Tennessee Fetal Heartbeat Bill (HB 108)
This law was last updated on Dec 13, 2018
As introduced, HB 108 would prohibit all abortions once a fetal heartbeat is detected, except in the case of a medical emergency.
A fetal heartbeat can be detected as early as six weeks of pregnancy—two weeks after a woman’s first missed period—and well before many women even realize that they are pregnant.
The bill would require a physician to first determine whether the fetus the pregnant person is carrying has a detectable heartbeat. An ultrasound would be required to determine the presence of a fetal heartbeat and such testing must be consistent with “standard medical practice.” At the same time, the provision states that a transvaginal ultrasound is not required, which might be a source of confusion for abortion providers attempting to comply with this bill.
The person who determines the presence or absence of a fetal heartbeat would be required to:
- Record in the pregnant person’s medical record the estimated gestational age of the fetus, the ultrasound method used to test for a fetal heartbeat, the date and time of the test, and the results of the test; and
- Inform the pregnant person in writing if a fetal heartbeat is detected.
The person who performs the ultrasound for the presence of a fetal heartbeat would be required to give the pregnant person the option to view or hear the fetal heartbeat.
A physician who performs an abortion or attempts to procure a miscarriage after the detection of a fetal heartbeat and before or during viability under the medical emergency exception would be required to declare the following in a written statement to be placed in the patient’s medical records:
- That the procedure is necessary, to the best of the physician’s reasonable medical judgement, due to a medical emergency; and
- The specific condition that constitutes the medical emergency and that the procedure is asserted to address, and the medical rationale for the physician’s conclusion that the procedure is necessary to address the medical emergency.
A physician who performs an abortion or attempts to procure a miscarriage prior to determining a fetal heartbeat due to a medical emergency would be required to note the following in the patient’s medical records:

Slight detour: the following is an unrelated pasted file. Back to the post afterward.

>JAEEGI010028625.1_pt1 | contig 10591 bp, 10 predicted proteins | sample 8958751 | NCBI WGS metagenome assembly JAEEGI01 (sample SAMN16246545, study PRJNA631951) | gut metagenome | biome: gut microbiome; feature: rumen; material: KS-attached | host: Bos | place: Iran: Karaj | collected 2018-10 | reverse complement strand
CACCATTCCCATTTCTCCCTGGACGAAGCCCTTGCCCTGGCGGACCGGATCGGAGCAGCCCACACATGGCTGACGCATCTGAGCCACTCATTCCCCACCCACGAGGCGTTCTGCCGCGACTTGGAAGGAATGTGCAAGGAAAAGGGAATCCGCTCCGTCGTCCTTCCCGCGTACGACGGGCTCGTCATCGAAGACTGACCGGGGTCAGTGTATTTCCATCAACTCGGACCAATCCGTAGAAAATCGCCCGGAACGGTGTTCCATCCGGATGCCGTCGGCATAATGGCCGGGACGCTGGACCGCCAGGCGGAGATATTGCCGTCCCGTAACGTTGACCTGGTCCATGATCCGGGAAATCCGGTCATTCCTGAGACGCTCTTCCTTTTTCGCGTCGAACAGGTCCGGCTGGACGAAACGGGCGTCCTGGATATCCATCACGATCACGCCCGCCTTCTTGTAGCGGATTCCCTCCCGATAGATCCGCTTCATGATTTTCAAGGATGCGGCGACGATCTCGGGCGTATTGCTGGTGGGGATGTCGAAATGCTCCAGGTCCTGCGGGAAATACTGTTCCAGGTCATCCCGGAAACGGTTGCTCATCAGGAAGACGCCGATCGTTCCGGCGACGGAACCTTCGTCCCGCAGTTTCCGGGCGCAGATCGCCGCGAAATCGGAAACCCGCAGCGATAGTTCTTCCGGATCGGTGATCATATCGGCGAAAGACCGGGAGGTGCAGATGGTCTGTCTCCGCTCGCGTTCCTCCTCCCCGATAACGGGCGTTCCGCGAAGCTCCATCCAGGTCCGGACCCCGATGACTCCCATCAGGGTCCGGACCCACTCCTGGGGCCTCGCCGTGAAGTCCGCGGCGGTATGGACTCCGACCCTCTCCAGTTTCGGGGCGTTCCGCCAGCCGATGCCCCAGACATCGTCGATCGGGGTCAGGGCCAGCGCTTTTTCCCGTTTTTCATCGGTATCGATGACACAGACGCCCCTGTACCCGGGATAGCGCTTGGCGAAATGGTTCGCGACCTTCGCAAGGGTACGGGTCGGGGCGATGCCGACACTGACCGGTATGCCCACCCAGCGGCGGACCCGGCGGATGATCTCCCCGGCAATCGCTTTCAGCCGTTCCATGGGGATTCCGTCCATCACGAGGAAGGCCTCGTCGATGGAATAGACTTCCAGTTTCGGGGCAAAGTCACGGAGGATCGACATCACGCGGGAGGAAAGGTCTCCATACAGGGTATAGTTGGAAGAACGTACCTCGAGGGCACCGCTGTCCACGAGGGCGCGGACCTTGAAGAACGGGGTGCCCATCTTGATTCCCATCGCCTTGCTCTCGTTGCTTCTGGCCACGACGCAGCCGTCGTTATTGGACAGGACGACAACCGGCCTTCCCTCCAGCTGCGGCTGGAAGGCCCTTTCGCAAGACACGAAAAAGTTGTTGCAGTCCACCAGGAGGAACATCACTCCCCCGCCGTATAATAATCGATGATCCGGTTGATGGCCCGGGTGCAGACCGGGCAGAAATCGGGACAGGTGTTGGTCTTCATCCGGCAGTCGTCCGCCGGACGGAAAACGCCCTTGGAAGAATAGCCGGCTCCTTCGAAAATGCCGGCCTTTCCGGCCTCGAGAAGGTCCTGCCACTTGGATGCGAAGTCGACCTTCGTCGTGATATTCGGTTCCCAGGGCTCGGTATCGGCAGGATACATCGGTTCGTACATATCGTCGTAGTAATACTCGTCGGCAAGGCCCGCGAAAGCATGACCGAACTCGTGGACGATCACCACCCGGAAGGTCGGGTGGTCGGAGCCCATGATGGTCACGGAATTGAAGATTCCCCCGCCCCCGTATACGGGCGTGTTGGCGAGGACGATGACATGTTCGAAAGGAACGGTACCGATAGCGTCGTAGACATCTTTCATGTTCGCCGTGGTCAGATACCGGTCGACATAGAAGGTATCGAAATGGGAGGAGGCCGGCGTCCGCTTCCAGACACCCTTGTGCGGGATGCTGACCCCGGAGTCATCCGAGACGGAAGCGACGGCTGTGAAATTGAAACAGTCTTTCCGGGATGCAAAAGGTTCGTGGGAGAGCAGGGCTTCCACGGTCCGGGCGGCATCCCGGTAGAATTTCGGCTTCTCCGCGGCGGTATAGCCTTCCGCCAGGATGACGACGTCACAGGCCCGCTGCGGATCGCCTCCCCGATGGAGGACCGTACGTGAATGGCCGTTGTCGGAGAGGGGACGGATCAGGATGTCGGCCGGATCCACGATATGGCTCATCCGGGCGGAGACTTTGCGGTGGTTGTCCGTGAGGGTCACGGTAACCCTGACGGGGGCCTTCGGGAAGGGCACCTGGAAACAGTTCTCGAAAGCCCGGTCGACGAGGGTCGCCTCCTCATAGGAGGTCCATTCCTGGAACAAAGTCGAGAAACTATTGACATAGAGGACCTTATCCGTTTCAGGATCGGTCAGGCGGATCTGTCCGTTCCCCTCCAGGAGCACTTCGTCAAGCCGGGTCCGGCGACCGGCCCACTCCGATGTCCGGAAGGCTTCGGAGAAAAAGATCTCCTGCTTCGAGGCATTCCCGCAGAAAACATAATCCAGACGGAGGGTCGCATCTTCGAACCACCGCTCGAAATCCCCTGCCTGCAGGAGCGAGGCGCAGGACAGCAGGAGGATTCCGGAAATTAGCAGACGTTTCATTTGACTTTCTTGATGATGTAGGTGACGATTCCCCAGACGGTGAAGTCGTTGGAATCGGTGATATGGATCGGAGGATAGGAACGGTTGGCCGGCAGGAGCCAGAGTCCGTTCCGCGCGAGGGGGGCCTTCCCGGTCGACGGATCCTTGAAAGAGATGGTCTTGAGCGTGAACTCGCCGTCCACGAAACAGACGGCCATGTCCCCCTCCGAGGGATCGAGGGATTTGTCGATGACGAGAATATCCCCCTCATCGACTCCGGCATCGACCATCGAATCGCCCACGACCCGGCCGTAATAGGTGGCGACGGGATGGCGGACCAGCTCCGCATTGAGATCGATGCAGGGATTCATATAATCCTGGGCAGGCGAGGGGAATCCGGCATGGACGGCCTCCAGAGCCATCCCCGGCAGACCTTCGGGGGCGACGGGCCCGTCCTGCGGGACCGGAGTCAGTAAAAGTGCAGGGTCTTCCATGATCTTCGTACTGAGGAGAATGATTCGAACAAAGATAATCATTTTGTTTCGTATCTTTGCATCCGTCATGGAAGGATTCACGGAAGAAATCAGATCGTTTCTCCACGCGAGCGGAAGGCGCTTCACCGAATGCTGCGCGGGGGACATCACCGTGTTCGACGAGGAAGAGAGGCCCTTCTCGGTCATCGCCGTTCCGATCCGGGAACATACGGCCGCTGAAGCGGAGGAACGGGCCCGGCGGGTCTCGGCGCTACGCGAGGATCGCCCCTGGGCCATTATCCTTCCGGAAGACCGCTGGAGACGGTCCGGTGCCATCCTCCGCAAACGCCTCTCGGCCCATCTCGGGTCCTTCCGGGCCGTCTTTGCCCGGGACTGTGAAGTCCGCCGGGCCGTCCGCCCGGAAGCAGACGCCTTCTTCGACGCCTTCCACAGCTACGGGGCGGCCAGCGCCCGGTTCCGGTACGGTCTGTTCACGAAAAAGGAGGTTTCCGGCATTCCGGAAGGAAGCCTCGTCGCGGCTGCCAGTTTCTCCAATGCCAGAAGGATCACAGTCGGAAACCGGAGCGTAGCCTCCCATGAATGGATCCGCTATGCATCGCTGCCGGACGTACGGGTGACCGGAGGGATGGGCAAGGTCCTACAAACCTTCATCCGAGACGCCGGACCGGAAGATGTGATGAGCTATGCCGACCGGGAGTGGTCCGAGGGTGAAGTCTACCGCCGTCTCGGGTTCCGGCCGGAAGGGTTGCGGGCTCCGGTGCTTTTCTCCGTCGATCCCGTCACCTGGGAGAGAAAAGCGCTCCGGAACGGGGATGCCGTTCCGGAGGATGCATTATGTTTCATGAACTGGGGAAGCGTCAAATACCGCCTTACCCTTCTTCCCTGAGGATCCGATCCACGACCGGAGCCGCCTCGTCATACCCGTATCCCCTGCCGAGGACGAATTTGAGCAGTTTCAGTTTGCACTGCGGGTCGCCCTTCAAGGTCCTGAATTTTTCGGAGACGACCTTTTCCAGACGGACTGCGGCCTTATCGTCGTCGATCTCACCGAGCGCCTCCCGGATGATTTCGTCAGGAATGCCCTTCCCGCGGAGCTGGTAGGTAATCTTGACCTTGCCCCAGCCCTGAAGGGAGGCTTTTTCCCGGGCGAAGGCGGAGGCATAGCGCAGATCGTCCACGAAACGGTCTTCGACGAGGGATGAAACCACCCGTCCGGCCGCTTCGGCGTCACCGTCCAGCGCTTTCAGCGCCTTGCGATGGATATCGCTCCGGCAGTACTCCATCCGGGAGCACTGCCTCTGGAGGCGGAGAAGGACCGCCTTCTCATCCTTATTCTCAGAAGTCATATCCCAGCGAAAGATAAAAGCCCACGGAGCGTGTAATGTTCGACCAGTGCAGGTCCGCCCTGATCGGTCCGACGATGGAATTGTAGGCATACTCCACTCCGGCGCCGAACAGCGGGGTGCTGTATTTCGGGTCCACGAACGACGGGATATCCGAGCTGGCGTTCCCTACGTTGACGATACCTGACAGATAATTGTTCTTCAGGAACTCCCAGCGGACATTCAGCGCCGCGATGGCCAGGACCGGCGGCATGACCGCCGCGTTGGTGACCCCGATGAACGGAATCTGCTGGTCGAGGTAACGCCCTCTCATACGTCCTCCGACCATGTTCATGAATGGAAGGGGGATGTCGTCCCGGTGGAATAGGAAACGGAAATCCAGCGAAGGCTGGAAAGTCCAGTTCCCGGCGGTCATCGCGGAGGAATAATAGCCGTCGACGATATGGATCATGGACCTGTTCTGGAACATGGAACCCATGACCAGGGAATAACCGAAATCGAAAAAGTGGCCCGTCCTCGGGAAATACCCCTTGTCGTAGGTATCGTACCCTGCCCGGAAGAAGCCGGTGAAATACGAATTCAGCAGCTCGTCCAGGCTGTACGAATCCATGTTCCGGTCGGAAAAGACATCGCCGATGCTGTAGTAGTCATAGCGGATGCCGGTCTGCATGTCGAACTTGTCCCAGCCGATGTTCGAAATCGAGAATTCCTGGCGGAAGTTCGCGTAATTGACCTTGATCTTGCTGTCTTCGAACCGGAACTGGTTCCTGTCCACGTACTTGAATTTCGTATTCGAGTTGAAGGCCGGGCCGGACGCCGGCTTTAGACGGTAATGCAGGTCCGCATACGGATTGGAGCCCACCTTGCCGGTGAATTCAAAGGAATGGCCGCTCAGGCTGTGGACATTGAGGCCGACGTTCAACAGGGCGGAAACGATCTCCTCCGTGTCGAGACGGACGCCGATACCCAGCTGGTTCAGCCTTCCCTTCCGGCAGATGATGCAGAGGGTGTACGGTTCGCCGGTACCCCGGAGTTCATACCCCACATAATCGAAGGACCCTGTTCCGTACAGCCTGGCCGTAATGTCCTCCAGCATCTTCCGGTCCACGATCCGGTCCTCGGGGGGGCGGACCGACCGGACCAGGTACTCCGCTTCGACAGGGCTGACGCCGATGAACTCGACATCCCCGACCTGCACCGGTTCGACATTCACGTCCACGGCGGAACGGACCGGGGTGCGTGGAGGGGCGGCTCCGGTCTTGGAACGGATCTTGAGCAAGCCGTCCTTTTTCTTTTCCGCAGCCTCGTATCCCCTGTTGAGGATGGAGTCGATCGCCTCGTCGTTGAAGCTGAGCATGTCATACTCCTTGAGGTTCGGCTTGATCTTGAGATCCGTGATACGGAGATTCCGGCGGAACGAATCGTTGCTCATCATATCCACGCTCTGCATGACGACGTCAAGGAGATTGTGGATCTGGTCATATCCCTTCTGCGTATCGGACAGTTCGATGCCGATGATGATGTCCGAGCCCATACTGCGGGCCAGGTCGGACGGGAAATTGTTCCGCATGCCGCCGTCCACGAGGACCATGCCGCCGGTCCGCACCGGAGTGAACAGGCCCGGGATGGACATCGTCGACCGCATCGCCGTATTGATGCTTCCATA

- The physician’s belief that a medical emergency necessitating the procedure existed; and
- The condition of the pregnant patient that prevented compliance.
Companion bill to SB 244.
An amended version of the bill passed the house on February 12, 2018, by a 74-20 vote.
As amended, HB 108 requires, in the event of an ultrasound being performed prior to an abortion, the person who performs the ultrasound to offer the pregnant person the opportunity to learn the results of the ultrasound.
If the pregnant person elects to learn the results of the ultrasound, the person who performs the ultrasound or a qualified health-care provider in the facility must, in addition to any other information provided, inform the pregnant person of the presence or absence of a fetal heartbeat and document that the patient has been informed.
As amended, the bill also requires a physician to include whether or not a heartbeat was detected in each abortion report required under law.
The amendment requires the department of health to include data about the detection of heartbeats and the method employed for induced terminations of pregnancies in its annual report of selected induced termination of pregnancy data. The report must differentiate between medical and surgical methods and, for surgical methods, must differentiate between such methods to the extent the data permits.
Passed the senate on April 18, 2018, by a 24-4 vote.
Signed by Gov. Bill Haslam (R) on May 3, 2018.
- Gary Hicks
- Rick Tillis
- Mark Lovell
- John Holsclaw
- Tim Rudd
- Ron Gant
- Bud Hulsey
- Kent Calfee
- Jerry Sexton
- Dan Howell
- David Byrd
- Sabi Kumar
- Jeremy Faison
- John Ragan
- Mark Pody
- Tilman Goins
- Kelly Keisling
- Matthew Hill
- Timothy Hill
- Jimmy Matlock
- David Alexander
- Sheila Butt
- Courtney Rogers
- Mike Sparks
- William Lamberth
- Terri Lynn Weaver